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HIV & AIDS Health Center

Medical Reference Related to HIV & AIDS

  1. CD4+ Cells - Health Tools

    Health Tools help you make wise health decisions or take action to improve your health.Decision Points focus on key medical care decisions that are important to many health problems. HIV: When Should I Start Taking Antiretroviral Medicines for HIV Infection?Actionsets are designed to help people take an active role in managing a health condition. HIV: Taking Antiretroviral Drugs

  2. HIV and Fatigue - Topic Overview

    Feeling tired is common if you have HIV,especially if you have had the virus for many years. Being severely tired can affect your ability to work,take care of yourself,and enjoy your life. There can be many reasons why you are tired. It is important that you and your health professional try to find the cause. Many of the things that cause fatigue can be treated,and you may feel better. ...

  3. HIV and Weight Loss - Topic Overview

    Weight loss in people with HIV has many possible causes. If you lose weight fast,it may be because you have another infection along with HIV. This type of illness is called an opportunistic infection. Gradual weight loss may be due to problems with nutrition. You may lose weight if you cannot eat enough food or if your body cannot absorb all the nutrients from the food you eat. Pain in your ...

  4. HIV and Cytomegalovirus - Topic Overview

    Cytomegalovirus (CMV) is a herpes-type virus that can cause fever,chills,sore throat,swollen glands,body aches,and fatigue. In people who have AIDS,CMV most often infects the eye (CMV retinitis),the esophagus (esophagitis),and the intestines (colitis). CMV can also cause pneumonia or liver inflammation (hepatitis). A CMV infection can be fatal. CMV retinitis occurs in up to 40% of ...

  5. Resistance to HIV Medicines - Health Tools

    Health Tools help you make wise health decisions or take action to improve your health.Actionsets are designed to help people take an active role in managing a health condition. HIV: Taking Antiretroviral Drugs

  6. HIV Viral Load - Topic Overview

    Viral load is a measurement of how much HIV is present in your blood. A sample of blood is drawn and sent to a lab for testing. Results are expressed as the number of copies of the virus per milliliter of blood. Each virus is called a "copy" because HIV reproduces by making copies of itself (replicating). The viral load test gives a more accurate picture of what the virus is doing in your ...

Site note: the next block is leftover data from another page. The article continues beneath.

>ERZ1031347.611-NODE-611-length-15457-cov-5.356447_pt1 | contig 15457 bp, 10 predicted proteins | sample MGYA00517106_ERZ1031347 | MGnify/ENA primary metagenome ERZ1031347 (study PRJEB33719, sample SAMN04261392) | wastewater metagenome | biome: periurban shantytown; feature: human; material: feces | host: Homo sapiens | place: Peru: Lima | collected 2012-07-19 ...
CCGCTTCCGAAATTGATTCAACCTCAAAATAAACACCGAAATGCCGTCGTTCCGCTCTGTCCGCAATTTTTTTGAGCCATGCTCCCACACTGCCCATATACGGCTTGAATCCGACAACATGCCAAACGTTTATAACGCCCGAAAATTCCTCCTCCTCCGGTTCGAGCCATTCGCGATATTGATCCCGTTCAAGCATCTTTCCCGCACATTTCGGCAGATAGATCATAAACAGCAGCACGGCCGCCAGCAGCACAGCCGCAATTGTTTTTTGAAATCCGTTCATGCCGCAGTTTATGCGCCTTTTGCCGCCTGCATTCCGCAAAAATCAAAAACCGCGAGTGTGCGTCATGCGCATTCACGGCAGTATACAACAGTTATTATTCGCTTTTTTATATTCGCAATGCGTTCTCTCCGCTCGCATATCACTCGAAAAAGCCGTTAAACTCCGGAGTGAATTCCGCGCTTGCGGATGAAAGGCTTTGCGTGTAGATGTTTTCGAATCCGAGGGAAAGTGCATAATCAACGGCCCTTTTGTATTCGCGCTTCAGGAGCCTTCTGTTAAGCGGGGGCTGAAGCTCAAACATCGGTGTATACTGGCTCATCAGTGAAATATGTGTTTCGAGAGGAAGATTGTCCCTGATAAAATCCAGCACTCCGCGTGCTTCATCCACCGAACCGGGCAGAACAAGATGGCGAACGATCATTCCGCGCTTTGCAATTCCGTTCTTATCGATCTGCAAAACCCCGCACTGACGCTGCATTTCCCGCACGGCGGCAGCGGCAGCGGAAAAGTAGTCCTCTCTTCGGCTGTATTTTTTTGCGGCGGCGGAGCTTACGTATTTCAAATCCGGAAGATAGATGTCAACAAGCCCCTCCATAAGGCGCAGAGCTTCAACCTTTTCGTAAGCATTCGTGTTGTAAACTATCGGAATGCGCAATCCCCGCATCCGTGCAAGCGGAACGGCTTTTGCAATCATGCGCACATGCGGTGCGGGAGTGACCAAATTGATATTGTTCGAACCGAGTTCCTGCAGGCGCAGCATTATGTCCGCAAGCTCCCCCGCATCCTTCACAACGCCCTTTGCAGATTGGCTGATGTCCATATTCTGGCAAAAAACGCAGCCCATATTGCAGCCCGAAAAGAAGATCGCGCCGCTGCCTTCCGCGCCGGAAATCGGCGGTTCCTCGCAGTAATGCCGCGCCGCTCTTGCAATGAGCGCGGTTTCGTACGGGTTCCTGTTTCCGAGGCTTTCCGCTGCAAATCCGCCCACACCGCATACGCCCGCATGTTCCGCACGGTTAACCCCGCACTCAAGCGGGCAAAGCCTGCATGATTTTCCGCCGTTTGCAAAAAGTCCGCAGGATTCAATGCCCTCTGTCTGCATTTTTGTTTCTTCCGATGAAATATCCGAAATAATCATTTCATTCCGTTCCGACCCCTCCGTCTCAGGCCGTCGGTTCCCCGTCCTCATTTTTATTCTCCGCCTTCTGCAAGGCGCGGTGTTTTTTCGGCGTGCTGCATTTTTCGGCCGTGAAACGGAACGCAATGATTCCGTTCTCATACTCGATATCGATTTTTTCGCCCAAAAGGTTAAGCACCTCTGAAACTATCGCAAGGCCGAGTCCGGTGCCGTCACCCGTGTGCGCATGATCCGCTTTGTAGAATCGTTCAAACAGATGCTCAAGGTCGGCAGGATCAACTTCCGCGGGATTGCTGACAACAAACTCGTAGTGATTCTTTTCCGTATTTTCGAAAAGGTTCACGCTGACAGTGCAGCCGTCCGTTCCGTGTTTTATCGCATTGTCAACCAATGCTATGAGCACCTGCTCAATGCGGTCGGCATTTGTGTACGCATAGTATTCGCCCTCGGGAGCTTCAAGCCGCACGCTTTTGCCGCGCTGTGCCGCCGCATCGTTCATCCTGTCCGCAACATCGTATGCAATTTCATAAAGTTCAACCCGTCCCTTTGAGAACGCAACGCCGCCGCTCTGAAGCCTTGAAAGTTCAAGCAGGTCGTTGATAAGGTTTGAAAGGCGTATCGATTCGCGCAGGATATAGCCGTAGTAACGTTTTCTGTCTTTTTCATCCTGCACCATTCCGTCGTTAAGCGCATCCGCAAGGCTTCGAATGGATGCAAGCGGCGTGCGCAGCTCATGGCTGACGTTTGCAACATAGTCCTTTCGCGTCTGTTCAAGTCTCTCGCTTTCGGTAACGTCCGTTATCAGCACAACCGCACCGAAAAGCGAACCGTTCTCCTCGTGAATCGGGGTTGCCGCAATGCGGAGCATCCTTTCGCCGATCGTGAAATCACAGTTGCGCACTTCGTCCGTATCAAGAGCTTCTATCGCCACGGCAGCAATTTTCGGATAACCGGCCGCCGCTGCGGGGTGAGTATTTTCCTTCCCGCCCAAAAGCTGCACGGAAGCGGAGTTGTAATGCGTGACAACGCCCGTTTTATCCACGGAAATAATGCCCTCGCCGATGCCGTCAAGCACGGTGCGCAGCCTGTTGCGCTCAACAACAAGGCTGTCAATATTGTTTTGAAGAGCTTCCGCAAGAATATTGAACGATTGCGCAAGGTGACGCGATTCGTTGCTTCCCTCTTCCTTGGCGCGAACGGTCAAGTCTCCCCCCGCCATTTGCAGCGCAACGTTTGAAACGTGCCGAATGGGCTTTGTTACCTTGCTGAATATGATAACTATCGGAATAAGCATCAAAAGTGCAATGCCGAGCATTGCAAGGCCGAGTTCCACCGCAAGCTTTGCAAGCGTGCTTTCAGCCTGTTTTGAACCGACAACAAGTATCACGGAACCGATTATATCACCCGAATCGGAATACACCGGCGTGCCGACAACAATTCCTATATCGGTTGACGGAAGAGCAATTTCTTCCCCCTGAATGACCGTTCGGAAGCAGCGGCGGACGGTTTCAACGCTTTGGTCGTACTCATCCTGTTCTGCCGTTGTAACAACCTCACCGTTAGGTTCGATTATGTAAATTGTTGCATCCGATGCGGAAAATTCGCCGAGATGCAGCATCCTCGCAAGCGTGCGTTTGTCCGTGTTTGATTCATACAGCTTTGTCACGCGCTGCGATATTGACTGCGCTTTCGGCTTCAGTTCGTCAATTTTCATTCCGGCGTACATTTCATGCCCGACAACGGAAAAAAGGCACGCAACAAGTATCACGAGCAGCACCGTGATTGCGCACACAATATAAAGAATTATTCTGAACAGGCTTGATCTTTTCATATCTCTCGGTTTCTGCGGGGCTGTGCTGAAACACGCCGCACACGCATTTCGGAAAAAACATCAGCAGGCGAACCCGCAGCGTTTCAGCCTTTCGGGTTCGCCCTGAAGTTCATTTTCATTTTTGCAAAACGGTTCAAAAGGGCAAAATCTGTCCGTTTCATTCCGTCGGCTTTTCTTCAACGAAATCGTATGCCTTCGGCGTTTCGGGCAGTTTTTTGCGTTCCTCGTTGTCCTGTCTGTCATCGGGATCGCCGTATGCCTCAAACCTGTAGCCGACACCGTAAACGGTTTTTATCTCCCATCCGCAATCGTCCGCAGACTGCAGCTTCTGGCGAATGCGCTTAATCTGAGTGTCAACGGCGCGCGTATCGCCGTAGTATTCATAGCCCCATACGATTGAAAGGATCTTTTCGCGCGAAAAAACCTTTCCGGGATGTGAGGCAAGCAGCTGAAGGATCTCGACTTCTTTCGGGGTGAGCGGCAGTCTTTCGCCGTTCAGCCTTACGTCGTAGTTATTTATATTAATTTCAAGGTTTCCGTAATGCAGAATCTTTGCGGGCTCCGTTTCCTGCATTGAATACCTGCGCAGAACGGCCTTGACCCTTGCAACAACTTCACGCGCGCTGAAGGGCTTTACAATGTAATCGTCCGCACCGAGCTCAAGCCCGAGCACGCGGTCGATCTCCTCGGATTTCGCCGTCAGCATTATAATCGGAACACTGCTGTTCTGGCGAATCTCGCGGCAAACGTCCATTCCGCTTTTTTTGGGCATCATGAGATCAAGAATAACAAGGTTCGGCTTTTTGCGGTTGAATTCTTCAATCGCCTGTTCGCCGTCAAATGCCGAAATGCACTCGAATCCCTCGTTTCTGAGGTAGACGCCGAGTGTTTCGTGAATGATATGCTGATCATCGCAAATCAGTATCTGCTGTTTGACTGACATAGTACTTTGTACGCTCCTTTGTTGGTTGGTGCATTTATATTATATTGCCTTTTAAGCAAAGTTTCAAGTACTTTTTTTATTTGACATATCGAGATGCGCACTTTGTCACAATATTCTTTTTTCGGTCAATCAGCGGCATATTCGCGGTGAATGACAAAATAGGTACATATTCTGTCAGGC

7. HIV: Risks of Sexual Contact - Topic Overview

    During vaginal,oral,or anal sex,the receiving partner has the higher risk of contracting HIV. Men who allow other men to perform anal sex on them have the highest risk. The inserting male partner has a lower risk,but the risk increases if he is uncircumcised. Women who have vaginal or anal sex with infected men are also in danger. The risk decreases with the use of condoms. HIV can be ...

  8. HIV: Why Healthy Eating Matters - Topic Overview

    Eating a nutritious,balanced diet is an important part of treating HIV. Good nutrition can help your immune system stay strong,which in turn may help your body fight HIV. Knowing the best way to nourish your body will help keep it strong and allow your HIV medications to work effectively. It is important to maintain lean muscle mass while fighting HIV. Maintaining a healthy weight can be a ...

  9. HIV Home Care - Topic Overview

    If a person's HIV infection progresses,you may be called on to provide home care for that person. A home care course may give you the knowledge,skills,and confidence to provide the care needed. Contact your local Red Cross chapter,Visiting Nurse Association,or AIDS service agency to find out about home care training offered in your area. When possible,get to know the person's doctor,...

  10. HIV: Preventing Infections - Topic Overview

    Medicines and vaccines are used to prevent infections and certain diseases (opportunistic infections) that are more common in people with HIV.Primary prevention means preventing illness before it occurs. Immunizations (vaccines) are one kind of primary prevention. Medicines that kill or control the organisms that cause infections are another type of primary prevention.Secondary prevention means preventing a disease that a person has already had from coming back. This is usually done with medicines that slow or prevent the growth of the organisms that cause infections.Generally, infection with HIV doesn't make people sick, except for the flu-like illness that may develop shortly after they become infected. Most people who are infected with HIV get sick because their immune systems become weak and cannot fight off other infections. So preventing opportunistic infections is an important part of treatment for HIV.If you have been diagnosed with HIV infection, make sure that you and your

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